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vairter

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About vairter

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  1. I'm working on doing a leakdown test to determine whether I have a blown head gasket leading to coolant loss. There seem to be at least 3 ways of setting the cylinder to TDC: (1) remove the valve cover and infer the valve positions from the lobes on the camshaft (2) put a screwdriver or coat hanger down the spark plug hole and watch the motion of the screwdriver to set TDC (3) buy a top dead center locator that threads into the spark plug hole and find TDC as the midpoint of the crank pulley positions for upstroke and downstroke contact with the locator How precise do you need to be in setting TDC for this purpose (i.e., making a leakdown measurement to confirm a blown head gasket) and do all 3 of these techniques accomplish this with adequate precision (newbie here) ? Also do you always see air bubbles in the radiator if the head gasket is compromised, so that it is a definitive determination?
  2. Can someone recommend a leak down tester that works well?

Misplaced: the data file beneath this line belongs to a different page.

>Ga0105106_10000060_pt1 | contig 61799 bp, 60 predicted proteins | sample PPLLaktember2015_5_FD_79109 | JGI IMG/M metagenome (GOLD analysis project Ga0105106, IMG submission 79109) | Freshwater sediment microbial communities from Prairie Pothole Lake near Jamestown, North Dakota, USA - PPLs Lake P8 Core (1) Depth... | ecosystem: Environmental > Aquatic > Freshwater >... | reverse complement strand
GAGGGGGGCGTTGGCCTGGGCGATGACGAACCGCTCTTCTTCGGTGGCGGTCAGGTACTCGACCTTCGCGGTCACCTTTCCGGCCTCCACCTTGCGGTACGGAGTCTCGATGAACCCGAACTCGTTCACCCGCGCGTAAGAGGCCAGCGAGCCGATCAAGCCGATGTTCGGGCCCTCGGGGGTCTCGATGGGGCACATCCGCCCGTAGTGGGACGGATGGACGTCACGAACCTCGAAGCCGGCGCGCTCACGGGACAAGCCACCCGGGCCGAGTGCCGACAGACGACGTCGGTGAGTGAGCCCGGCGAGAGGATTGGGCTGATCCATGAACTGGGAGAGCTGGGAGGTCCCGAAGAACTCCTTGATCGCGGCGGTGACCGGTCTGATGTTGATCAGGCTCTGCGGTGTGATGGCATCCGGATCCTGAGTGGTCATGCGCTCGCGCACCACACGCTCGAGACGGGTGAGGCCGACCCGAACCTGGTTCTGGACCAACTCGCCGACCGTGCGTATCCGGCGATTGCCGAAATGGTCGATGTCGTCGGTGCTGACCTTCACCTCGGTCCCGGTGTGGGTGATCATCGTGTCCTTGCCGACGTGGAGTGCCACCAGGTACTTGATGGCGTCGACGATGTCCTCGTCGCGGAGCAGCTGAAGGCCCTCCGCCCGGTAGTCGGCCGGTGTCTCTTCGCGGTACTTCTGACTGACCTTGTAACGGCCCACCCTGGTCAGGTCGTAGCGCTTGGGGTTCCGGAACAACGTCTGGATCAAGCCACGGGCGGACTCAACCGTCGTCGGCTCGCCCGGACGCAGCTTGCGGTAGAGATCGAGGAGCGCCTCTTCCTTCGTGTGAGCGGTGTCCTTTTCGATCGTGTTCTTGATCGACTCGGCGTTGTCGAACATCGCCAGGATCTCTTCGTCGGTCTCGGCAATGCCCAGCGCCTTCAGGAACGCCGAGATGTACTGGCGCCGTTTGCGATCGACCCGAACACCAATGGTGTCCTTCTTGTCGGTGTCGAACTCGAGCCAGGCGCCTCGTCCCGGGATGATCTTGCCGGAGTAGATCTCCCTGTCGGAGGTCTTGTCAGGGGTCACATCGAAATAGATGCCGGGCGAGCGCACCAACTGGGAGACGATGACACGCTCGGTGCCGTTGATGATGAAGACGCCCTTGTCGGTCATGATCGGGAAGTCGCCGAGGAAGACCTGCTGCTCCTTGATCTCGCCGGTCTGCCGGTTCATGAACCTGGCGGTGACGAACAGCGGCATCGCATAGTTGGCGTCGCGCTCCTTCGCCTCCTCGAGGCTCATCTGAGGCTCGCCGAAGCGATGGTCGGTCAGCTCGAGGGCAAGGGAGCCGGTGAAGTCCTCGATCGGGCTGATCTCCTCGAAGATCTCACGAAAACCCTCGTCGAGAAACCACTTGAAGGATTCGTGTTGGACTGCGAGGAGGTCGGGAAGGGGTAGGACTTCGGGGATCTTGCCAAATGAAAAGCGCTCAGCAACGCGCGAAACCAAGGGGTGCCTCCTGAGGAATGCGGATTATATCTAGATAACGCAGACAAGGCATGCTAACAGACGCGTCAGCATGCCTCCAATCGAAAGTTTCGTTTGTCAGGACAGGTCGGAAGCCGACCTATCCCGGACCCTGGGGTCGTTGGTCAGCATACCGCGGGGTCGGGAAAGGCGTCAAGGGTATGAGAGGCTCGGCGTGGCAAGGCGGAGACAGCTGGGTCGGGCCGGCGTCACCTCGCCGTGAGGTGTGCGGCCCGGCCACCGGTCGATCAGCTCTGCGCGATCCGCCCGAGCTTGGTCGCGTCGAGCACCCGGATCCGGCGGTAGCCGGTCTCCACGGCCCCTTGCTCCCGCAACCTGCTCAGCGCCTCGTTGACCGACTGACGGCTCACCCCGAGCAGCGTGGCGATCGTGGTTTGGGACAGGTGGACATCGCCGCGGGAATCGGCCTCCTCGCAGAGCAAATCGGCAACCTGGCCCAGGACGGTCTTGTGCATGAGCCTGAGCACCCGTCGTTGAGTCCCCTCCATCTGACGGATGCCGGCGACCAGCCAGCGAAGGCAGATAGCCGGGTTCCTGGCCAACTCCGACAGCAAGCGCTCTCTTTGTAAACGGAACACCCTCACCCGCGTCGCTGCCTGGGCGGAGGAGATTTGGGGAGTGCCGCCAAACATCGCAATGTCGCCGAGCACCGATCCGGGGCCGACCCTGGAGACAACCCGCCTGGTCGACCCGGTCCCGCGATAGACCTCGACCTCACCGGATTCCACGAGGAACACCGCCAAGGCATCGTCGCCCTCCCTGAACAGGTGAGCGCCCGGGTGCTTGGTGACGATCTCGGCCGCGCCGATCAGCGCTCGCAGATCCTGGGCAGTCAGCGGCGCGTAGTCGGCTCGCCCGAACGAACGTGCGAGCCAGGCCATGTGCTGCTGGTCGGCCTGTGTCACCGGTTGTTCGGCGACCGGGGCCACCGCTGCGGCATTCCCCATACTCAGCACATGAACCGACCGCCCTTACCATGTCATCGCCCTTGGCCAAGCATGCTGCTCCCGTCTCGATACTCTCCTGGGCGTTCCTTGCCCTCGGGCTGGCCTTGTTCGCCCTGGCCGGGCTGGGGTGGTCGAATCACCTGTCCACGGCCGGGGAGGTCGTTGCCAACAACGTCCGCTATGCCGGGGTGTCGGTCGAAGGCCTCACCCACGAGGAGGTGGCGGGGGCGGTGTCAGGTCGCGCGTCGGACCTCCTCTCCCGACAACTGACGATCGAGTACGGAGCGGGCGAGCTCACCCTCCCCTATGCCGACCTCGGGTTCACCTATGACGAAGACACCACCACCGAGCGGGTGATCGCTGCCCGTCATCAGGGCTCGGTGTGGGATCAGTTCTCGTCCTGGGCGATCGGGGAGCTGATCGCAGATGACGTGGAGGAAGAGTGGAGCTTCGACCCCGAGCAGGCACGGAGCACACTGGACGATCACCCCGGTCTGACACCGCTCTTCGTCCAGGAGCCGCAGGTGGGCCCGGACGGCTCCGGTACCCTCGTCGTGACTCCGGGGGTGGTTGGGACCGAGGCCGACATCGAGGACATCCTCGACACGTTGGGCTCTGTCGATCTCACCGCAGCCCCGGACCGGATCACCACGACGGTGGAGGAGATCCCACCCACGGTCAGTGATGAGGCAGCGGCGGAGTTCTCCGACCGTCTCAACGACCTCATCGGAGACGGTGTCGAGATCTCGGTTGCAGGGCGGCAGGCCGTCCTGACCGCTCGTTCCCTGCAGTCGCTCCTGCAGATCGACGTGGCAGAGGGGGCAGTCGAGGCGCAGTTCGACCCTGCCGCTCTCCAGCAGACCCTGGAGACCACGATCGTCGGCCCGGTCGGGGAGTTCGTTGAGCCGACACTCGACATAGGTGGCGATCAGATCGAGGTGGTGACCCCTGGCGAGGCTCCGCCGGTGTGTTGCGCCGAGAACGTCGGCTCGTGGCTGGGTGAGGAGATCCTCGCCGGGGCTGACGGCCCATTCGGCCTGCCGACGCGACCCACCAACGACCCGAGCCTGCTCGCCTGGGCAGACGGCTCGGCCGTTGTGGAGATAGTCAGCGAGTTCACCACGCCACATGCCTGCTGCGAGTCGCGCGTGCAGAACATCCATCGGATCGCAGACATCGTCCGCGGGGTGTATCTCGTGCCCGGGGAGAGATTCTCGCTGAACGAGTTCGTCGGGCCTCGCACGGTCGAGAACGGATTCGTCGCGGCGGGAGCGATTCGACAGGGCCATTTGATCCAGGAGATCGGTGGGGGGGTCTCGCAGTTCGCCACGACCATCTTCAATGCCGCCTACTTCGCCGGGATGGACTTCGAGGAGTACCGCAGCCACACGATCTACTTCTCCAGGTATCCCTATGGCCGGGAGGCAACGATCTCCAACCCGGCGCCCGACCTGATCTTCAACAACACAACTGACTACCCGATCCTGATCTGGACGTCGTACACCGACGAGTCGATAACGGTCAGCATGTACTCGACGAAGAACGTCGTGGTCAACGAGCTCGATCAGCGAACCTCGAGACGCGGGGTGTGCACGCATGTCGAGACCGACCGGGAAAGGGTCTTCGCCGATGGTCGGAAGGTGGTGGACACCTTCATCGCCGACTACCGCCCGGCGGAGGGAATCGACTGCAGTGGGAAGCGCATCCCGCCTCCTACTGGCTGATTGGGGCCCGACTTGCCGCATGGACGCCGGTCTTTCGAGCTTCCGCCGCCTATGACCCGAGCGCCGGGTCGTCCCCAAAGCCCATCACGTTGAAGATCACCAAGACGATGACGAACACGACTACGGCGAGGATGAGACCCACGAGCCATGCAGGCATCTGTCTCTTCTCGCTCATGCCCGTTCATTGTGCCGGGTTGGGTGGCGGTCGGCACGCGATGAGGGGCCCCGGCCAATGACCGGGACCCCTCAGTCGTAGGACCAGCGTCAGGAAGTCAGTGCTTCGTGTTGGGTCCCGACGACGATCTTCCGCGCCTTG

3. My 1975 has been sitting around for the past couple of months. Before I started, I noticed the radiator reservoir tank was almost completely empty, much lower than it had been a couple of months ago. After I started the car, I got lots of white smoke: The car has had a noticeable issue with coolant level dropping for over a year, but I rationalized that this was due to trapped air being displaced from the last coolant change. A few months ago, I had removed the plugs to see if any of them had the "steam cleaned" appearance that has been described as a hallmark of a coolant leak. They didn't really show signs of that to my untrained eye, so I assumed everything was hunky dory: Pretty sure now that I'm going down the road of head gasket replacement or trying to find failures in the head or block. My first set (oh yeah, I know there will be more...) of questions are: (1) I've seen advice on prior threads to do a compression test or pressurize the radiator and then remove plugs to look for moisture as confirmation tests that there really is a coolant leak into the combustion chamber(s). But, really, with the white smoke and dramatic drop in coolant level, it seems unlikely to be something else. Is there additional diagnostic value in doing these tests to try to pin down the location of possible failures in the head or block? Or do the tests just remove the 1% of doubt that there is a coolant problem? Or maybe measuring compression before any gasket replacement to establish the problem and then seeing it fixed after a gasket replacement to confirm the fix is the point. Should I invest the time on more diagnostics? (2) Can you recommend a compression tester that works well on the 2002? (3) I won't be able to work on this for a month due to upcoming travel. Do I need to take pains to drive out any accumulated coolant from the cylinders to reduce the risk of rust? Is the best way to do this to leave the radiator cap off (to prevent pressurization) and run the car for a couple of minutes to burn off the coolant? (4) Is there any chance that tightening the head bolts to further compress the gasket might fix the problem? I have never checked how tight they are. (5) If I have to suck it up and replace the head gasket, is there a detailed written procedure on how to do this? (6) If I replace the head gasket, will this trigger a valve adjustment (another skill not currently in my bag of tricks)? Any other adjustments? (7) Are there different types/grades of head gaskets? Certain types to avoid? Best place to buy? Thanks for your thoughts, Terry